Tabs in the original plans accounted for the actual thickness of the acrylic (.220″); tab-depth was adjusted accordingly to ensure none of the tabs extended past the edge of the joining sides. The first prototype was cut from paper-backed display board. Not an ideal material for prototyping: the laser cut cleanly through the top layer of paper but not the bottom. Additional attempts were made using slower speed, higher power, and/or multiple passes — however, the foam core tended to melt anywhere from 1/16″ to 1/8″ into the pieces, raising concerns that they would not give me a true sense of fit, due to compromised structural integrity.
Comparison of original and press-fit SVGs
Three attempts were made to cut the press-fit box: two in plywood, and one in masonite. Plywood attempts failed to cut completely through the wood. Pretty, but useless.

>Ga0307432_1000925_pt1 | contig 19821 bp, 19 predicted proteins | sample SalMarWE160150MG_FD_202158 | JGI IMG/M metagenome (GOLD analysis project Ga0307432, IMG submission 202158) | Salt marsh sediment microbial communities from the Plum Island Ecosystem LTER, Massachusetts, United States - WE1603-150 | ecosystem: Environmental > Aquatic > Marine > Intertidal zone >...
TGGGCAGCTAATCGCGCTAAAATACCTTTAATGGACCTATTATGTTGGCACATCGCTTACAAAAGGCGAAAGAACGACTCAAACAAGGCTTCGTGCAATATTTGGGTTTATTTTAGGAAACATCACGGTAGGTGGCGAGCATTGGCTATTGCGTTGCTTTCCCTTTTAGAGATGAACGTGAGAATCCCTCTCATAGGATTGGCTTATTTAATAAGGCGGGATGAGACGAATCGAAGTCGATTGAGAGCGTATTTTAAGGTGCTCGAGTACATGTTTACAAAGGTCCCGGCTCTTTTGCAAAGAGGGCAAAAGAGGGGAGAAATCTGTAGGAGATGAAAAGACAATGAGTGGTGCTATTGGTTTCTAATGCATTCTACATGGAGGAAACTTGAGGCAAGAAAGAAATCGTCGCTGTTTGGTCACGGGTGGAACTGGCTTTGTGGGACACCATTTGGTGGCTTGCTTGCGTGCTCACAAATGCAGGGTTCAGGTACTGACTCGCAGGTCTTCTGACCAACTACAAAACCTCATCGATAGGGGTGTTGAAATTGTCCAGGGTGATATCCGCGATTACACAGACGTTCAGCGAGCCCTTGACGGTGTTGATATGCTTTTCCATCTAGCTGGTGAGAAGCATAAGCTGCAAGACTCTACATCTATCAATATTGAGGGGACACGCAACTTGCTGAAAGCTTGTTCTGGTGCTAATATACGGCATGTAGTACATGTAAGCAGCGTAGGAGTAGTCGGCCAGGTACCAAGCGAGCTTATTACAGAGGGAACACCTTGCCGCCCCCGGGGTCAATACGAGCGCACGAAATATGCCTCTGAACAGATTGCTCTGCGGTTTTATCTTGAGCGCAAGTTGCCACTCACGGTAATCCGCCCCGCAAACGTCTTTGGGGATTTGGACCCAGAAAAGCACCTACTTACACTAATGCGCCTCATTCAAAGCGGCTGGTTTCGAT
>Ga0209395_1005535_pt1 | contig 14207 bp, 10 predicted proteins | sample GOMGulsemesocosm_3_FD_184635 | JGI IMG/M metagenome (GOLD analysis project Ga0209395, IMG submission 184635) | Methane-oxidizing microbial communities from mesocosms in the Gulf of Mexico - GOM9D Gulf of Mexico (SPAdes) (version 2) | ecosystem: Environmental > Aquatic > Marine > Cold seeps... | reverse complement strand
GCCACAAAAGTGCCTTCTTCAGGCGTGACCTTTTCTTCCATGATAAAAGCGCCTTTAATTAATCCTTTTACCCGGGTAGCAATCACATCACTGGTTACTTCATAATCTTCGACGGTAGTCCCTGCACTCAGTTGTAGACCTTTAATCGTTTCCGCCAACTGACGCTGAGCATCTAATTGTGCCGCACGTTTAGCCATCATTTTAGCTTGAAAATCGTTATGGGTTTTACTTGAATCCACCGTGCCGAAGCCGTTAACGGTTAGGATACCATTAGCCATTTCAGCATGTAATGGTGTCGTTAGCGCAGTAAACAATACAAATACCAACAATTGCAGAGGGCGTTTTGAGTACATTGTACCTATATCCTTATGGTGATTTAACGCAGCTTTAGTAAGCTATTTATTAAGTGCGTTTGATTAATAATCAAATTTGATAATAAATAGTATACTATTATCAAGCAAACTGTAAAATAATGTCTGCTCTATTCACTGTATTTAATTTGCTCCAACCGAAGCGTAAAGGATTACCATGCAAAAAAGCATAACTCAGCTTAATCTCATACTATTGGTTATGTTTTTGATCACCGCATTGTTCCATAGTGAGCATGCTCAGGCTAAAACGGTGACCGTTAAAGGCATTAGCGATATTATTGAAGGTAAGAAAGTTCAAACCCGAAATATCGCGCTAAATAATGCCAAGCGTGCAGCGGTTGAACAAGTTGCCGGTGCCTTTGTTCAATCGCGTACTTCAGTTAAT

Root cause — a previous student had used a plywood with high sap or glue content. Thorough cleaning of lens and mirror eliminated the charring, but no luck with full-depth cutting (1/8″ masonite, so well within tolerances of the Epilog). Inspection of the machine suggests that a full maintenance cleaning and calibration is due.
While I do not have a box to show, I did learn this week that the word “kerf” comes from the Old English cyrf, a cutting, and has been used to designate the amount of material lost during cutting since pre-industrial times. Early sawmills used large cutting blades with kerfs exceeding 6 inches. Spontaneous explosions due to a saturation of airborne sawdust was common.